In response to my immediately preceding post, Nancy Mayer responded as follows:
"But there is nothing in the novel to suggest that Darcy has mistresses or that he frequents courtesans or seduces his future sister in law. if Jane and darcy had been intimate that would make the marriage of Darcy and Elizabeth voidable. Jane Austen doesn't suggest that Darcy's faults lie in the realm of seduction of respectable females. Frank Churchill, Willoughby or Wickham would more closely resemble the Prince of Wales than does Darcy. I really think it is stretching it."
Well, I guess I must be psychic, Nancy, because I already was reading the shadows of Pride & Prejudice, and in particular the relationship of Darcy and Jane, that way _before_ I had the slightest idea about the
background of Mrs. Bingley's portrait.
But I know I'm not psychic---what I am is a creative interpreter of the Jane Austen Code, and I am also stubbornly and zealously diligent in digging up the textual and extratextual evidence that supports my
Here's a thought experiment for you (or anyone else reading along here)----if you genuinely are curious about the validity of my interpretation. Go back and reread P&P _as_ _if_ Jane and Darcy had been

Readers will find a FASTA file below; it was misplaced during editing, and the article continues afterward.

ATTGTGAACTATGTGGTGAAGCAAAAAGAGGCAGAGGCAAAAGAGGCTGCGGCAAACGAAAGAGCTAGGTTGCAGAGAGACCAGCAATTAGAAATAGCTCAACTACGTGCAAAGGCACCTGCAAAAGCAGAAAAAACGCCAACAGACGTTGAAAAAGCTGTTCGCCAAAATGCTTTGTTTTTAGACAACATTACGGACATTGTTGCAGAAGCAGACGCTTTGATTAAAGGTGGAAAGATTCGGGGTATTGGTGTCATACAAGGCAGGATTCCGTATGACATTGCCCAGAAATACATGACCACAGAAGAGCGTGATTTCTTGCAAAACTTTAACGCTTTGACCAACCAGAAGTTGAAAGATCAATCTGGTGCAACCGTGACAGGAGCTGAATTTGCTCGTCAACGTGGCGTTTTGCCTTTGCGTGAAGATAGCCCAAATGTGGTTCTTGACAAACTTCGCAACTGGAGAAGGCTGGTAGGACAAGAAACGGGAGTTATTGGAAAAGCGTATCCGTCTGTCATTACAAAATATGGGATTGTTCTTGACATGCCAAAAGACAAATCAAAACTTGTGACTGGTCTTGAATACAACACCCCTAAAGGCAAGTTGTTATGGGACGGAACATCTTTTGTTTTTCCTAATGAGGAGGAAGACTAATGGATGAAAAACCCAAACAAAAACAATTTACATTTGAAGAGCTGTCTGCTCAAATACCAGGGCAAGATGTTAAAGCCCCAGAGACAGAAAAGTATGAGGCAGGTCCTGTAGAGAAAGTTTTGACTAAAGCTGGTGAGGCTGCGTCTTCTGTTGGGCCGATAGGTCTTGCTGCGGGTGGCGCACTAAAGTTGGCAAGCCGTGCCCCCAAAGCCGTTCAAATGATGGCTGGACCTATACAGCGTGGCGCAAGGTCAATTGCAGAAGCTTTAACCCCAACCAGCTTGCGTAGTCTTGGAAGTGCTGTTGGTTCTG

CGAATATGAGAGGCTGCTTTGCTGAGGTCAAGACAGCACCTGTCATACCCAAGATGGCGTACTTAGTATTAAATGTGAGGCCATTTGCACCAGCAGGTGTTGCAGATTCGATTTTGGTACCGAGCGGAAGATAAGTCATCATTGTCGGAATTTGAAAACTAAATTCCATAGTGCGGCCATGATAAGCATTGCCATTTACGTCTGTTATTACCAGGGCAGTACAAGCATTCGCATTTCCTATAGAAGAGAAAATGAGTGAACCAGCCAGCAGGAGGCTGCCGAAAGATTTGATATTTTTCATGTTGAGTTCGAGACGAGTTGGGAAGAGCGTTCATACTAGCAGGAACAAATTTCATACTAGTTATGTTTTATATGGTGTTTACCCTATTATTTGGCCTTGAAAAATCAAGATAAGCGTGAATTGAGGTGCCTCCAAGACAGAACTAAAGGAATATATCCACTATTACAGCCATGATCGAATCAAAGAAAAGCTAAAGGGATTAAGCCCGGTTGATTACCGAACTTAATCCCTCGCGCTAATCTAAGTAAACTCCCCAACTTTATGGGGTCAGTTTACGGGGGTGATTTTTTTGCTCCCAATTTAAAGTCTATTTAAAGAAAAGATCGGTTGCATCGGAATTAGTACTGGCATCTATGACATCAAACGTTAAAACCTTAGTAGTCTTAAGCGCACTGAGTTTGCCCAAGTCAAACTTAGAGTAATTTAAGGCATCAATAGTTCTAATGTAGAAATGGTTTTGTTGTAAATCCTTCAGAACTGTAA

involved romantically, but totally unbeknownst to Elizabeth. You will be very very surprised at what pops out at you if you do. You will find much the same sort of "bread crumbs" that are made _explicit_ at the end of _Emma_, as Emma observes Jane (that name again!) and Frank.
Nancy, you were there in Janeites when I first glimpsed a shadow story element in a JA novel, as I recount in the Bio at my blog:
"Then, in 2002, I whimsically wondered whether Willoughby stalked Marianne Dashwood and staged their “accidental” meeting. I retraced his steps, followed the textual “bread crumbs”, and verified my hunch."
My approach is entirely experimental---I test my hypotheses against the texts of the novels, carefully rereading relevant portions of the novels to see if they fit with my alternative readings--if the "bread crumbs" are there, I know I've been correct. If not, I make no claim. For me, this kind of rereading is a sort of science.
And the connection of "Mrs. Bingley's portrait" to courtesans, mistresses, and the Prince Regent is, to my mind, a pretty compelling bit of extratextual evidence, that coordinates perfectly with what I see _in_ the text of P&P!
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